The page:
It’s November which means it’s officially Good Food Month! If you’re in Melbourne, check out all the good stuff here.
In the meantime, I have 4 tickets to give away to one of the events:
QUEENIE’S MAKES SAUSAGE
Discover where to find the best ingredients for sausages, from the spices to the meats, then learn sausage-making tricks from MasterChef 2013 contestant Andrew Prior. To finish, the Home Make It people take you through their store.
WHERE: 4/158 Wellington Road, Clayton
WHEN: November 23; 8.30am-3pm
- so hit me up here in the comments section with your best sausage meal experience (either in a restaurant or that you made yourself) and you could be off with 3 friends to get all the secrets of good sausagery. There, that’s today’s made-up word. You’re welcome!
Whilst I love a good snag, I am also super excited about the Night Noodle Market when the banks of the Yarra River are transformed into an Asian-inspired hawker’s market and some of the best names in Asian cuisine will be serving up everything from roast pork to Shanghai dumplings.
From the Good Food Month website: “Alexandra Gardens will host this buzzing night market (and late afternoon too, on weekends) with cool restaurants stalls, fun bars, great music and loads of atmosphere.
Some of your favourite eateries will be there, such as Longrain, Mamak and Wonderbao, dishing up everything from roast pork belly gua baos and freshly made roti to pho and Shanghai-style soup-dumplings. And of course there will be dessert – with Gelato Messina and Saigon Sally.
Whether you’re chilling with friends after work, or planning an outing for the whole family, the Night Noodle Markets has something for everyone. “
Get in amongst it!
From the ridiculously good-looking celebrity chef Pete Evans, together with the man responsible for the legendary ‘beef on toast’, and chicken-skin butter with pull-apart bread at Little Hunter, comes Spanish venue, Bar Nacional, located at Collins Square, the new development at 727 Collins St.
Chef Gavin Baker (ex-Fat Duck…swoon!) is at it again, with inventive techniques, and flavours set to blow your mind and woo your tastebuds. He’s also funny, passionate, and despite being from North Carolina, does a great Cockney accent, mostly when the food comes out, when he exclaims proudly “innit gaw-geous!!” Manning the Josper oven and sending out seriously more-ish plates is Chef Alex Drobysz, who is ex- Bistro Moderne (Daniel Boulud) and Gordon Ramsay, and lovely bloke into the bargain.
My first meal at Bar Nacional was a Monday lunchtime, followed up with a long Friday afternoon/evening session, so I’ve managed to sample almost all of the menu, a fact of which I am infinitely proud.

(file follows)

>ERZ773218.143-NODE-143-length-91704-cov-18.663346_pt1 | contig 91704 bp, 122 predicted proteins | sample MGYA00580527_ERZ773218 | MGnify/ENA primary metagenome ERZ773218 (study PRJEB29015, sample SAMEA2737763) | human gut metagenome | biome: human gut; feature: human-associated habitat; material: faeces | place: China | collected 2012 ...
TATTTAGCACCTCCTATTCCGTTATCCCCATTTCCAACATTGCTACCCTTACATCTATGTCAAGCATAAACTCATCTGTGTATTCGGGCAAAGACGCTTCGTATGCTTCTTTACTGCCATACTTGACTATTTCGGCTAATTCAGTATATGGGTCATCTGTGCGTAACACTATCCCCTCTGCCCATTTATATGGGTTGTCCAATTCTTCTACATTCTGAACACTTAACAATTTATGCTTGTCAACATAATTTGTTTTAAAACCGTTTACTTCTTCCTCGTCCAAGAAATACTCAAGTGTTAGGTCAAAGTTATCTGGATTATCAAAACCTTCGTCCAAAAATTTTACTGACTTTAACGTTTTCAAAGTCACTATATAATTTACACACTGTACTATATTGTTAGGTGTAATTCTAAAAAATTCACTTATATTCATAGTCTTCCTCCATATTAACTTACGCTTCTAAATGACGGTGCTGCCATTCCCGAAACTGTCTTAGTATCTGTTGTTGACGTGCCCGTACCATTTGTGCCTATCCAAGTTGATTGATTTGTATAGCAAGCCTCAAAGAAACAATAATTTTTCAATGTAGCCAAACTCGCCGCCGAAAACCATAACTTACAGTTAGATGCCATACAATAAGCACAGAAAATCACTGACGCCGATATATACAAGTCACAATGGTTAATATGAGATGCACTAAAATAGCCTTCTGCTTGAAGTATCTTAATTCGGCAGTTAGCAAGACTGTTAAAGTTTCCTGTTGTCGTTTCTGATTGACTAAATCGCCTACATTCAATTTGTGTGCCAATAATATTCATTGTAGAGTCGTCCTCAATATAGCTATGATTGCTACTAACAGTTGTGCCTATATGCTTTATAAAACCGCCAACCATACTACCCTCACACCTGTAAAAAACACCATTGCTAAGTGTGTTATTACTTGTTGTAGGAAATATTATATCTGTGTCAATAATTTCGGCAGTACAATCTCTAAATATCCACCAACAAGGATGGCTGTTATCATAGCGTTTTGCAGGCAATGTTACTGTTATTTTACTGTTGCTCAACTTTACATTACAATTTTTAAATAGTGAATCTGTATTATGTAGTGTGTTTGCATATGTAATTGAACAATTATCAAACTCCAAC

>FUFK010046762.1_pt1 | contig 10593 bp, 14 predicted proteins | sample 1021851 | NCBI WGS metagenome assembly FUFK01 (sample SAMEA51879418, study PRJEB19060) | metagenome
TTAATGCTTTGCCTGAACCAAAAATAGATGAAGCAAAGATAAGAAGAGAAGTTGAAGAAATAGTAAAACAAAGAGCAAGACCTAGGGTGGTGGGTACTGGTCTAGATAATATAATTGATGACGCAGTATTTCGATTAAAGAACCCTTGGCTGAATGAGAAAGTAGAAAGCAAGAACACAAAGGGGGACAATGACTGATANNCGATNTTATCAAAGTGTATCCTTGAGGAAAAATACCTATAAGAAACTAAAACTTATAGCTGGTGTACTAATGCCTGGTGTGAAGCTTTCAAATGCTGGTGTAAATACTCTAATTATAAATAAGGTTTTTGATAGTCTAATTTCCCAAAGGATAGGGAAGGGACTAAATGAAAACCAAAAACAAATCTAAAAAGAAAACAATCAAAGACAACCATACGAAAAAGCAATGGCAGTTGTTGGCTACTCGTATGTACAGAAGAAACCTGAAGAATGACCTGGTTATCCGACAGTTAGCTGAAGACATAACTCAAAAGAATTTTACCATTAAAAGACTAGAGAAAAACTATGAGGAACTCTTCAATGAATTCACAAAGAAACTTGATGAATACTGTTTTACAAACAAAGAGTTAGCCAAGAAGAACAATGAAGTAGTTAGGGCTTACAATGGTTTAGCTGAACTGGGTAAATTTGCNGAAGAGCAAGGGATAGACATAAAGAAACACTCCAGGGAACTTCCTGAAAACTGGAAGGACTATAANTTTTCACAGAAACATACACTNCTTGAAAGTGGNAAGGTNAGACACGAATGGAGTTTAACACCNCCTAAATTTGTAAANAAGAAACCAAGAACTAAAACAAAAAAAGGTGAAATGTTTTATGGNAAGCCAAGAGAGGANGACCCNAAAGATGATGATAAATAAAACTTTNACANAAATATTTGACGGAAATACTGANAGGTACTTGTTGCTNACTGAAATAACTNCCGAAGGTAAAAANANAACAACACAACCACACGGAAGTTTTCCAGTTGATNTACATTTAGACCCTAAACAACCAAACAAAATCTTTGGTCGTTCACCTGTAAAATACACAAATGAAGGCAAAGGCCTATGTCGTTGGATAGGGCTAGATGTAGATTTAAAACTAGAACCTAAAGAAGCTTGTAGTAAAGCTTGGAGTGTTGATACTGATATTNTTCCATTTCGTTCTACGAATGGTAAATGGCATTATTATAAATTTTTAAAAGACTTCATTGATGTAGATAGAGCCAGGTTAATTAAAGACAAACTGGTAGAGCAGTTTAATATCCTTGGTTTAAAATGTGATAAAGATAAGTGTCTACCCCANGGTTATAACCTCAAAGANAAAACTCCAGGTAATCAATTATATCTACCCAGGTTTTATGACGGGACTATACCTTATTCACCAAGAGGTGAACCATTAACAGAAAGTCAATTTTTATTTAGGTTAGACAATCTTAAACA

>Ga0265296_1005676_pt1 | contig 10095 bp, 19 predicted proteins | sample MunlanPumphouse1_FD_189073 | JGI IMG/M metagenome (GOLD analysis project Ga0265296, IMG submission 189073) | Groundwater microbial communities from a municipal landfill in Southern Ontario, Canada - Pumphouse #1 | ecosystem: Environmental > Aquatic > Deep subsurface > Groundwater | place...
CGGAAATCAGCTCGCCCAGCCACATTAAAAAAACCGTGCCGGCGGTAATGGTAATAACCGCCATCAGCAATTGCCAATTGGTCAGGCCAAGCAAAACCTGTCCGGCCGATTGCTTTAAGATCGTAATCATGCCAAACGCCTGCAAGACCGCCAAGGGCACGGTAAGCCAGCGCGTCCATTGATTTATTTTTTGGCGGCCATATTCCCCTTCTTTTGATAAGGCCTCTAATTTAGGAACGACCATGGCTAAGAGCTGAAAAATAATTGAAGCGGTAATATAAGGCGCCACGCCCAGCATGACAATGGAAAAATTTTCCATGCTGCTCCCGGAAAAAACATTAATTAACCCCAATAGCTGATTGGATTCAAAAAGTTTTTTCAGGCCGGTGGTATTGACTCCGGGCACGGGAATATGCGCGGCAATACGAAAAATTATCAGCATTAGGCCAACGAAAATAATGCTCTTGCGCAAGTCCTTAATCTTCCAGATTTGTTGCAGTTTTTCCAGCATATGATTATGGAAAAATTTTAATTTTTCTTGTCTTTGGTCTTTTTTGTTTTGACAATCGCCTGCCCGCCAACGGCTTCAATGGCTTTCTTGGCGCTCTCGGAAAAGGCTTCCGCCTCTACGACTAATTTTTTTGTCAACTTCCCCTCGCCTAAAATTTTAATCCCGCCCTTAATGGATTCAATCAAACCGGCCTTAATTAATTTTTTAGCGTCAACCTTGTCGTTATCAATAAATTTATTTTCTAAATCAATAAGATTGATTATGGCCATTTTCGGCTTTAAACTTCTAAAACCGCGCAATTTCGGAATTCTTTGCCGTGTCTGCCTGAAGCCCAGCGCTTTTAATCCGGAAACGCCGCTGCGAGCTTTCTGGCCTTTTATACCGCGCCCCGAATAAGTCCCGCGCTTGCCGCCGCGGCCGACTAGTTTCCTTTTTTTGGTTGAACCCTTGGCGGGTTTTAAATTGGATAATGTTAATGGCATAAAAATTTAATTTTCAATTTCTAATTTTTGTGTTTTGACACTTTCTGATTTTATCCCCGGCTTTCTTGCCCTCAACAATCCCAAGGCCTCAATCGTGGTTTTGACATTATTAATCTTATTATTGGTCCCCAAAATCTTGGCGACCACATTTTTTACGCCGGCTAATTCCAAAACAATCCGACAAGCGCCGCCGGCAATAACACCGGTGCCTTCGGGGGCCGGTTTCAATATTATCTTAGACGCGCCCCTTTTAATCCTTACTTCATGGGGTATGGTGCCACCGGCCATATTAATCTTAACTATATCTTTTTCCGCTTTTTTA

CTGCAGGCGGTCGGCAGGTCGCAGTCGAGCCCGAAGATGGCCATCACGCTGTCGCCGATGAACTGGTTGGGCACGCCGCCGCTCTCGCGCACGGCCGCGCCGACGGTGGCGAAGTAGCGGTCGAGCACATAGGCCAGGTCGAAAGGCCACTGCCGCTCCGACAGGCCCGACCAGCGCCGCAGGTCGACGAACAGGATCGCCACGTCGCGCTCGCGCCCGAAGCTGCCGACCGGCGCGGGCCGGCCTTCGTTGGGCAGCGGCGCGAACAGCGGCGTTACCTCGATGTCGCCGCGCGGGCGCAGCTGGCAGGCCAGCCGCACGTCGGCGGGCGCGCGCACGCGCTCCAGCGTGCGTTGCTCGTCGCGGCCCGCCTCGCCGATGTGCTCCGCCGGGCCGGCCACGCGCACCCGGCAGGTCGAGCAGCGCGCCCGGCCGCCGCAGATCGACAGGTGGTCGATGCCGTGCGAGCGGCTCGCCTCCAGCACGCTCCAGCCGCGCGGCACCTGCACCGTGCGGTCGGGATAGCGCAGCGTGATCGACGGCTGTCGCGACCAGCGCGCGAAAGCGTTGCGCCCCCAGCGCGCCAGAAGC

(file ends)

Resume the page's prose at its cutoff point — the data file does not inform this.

The menu starts with a Charcuterie section, including chorizo, lomo (beef tenderloin) and 3 types of jamon, from Serrano, through to Iberica and all the way to the mother lode – the Bellota Pura.
In the name of research I did my utmost to slay much of the tapas menu, including
- Choricito – simple little sausages cooked in cider, onion and parsley
- Croquettes of charred brussel sprouts, with preserved lemon aioli. Definitely worlds away from the 70′s ‘boil and serve method’ my mother employed (hi mum, love you but they were RANK).
- Pan con tomate – simple but totally delicious toasted bread rubbed with fresh garlic and ripe tomato, then drizzled with olive oil and salt
- Morcilla – spanish blood sausage, and it’s a rich, strong flavour that should be embraced, with a good wine (no problem here)
- Patatas bravas – what’s not to love about potatoes?
One of the highlights of the ‘rationales’ or mains, was the wood-roasted fish. It’s the first time I’ve come across this style of cooking in my travels, and I was absolutely fascinated by the entire process. I even got to sneak into the kitchen and see it being prepared. A trunk of wood is cut into thick slices, which are then rubbed with garlic oil. The fish is laid on the wood slice and roasted in the Josper oven, and when the edges of the bark catch fire, the fish infused with the ensuing smoke . The dish comes served on the wood at the table, with the edges still gently smouldering, accompanied by roasted eggplant. This technique imparts the most incredible, subtle but smoky flavour to the flesh of the fish, and at the moment the kitchen is are working with wood from 8 different varieties of trees, each with their own distinctive flavour characteristics – including orange and almond.
Whilst there we also managed to put away the prawns with chorizo and patates bravas, with peppers and fried egg, and the pork belly with compressed pear and mint. Again, perfectly executed. Speaking of perfect, there are 2 more things that make this place great. The first is the service. The staff are engaging, knowledgeable, and genuinely excited about the food, as well as the wine. Which brings me to the second thing – the wine list. In the words of my esteemed colleague and partner in many drinking crimes, @ladyoenotria, ”it’s BANGING!”. This is the work of sommelier and all-round nice guy Jeff Salt (ex-Golden Fields) who has curated a beautiful selection of whites and reds, including some excellent Cava (Spanish sparkling, or as I like to call it, Prosecco with a sombrero) and some heavenly tempranillo.